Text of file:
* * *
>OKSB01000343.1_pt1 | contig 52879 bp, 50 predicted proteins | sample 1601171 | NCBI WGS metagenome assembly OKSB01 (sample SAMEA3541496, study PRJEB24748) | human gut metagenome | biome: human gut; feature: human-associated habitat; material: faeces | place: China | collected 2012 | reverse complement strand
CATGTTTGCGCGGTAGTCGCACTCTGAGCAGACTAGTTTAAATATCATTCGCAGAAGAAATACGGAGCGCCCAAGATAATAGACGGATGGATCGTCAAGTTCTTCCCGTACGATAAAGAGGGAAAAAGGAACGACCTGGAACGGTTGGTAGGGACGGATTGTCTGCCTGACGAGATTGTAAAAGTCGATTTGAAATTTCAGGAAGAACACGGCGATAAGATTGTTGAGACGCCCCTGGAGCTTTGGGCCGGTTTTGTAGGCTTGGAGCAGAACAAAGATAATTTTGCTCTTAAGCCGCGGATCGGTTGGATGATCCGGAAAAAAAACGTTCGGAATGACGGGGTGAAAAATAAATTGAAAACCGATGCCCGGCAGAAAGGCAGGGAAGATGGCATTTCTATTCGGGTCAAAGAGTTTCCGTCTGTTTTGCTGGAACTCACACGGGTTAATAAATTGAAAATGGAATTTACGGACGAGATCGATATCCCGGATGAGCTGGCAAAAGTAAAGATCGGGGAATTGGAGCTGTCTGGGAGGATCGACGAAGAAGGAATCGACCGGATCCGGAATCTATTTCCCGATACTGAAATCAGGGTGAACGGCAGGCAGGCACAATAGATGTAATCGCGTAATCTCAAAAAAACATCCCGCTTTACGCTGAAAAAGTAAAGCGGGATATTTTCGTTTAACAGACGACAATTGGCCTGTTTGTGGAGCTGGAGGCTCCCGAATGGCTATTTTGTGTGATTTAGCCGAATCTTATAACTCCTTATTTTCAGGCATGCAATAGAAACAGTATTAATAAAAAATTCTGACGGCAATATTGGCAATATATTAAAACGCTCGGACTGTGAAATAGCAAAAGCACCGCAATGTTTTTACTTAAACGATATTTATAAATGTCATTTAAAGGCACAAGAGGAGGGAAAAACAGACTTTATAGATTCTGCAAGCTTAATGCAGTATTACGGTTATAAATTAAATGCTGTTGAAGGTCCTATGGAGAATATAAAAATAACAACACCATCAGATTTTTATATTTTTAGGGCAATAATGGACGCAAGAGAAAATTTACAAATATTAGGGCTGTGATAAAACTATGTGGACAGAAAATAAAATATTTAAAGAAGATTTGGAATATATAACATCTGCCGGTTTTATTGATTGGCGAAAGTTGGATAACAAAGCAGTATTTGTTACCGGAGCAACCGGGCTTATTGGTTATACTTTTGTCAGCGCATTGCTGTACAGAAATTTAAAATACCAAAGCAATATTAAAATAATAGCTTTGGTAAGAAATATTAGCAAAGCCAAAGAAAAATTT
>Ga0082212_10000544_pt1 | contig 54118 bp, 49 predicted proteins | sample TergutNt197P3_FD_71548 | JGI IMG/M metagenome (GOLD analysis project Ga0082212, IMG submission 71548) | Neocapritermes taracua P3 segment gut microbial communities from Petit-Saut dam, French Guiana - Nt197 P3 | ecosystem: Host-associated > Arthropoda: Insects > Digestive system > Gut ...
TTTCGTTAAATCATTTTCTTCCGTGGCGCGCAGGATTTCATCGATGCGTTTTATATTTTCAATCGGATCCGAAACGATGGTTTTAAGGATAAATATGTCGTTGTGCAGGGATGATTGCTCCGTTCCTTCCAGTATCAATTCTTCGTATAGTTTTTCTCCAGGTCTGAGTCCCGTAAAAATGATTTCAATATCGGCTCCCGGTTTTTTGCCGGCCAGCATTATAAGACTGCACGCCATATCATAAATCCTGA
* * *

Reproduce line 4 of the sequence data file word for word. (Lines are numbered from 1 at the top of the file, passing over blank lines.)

TTTCGTTAAATCATTTTCTTCCGTGGCGCGCAGGATTTCATCGATGCGTTTTATATTTTCAATCGGATCCGAAACGATGGTTTTAAGGATAAATATGTCGTTGTGCAGGGATGATTGCTCCGTTCCTTCCAGTATCAATTCTTCGTATAGTTTTTCTCCAGGTCTGAGTCCCGTAAAAATGATTTCAATATCGGCTCCCGGTTTTTTGCCGGCCAGCATTATAAGACTGCACGCCATATCATAAATCCTGA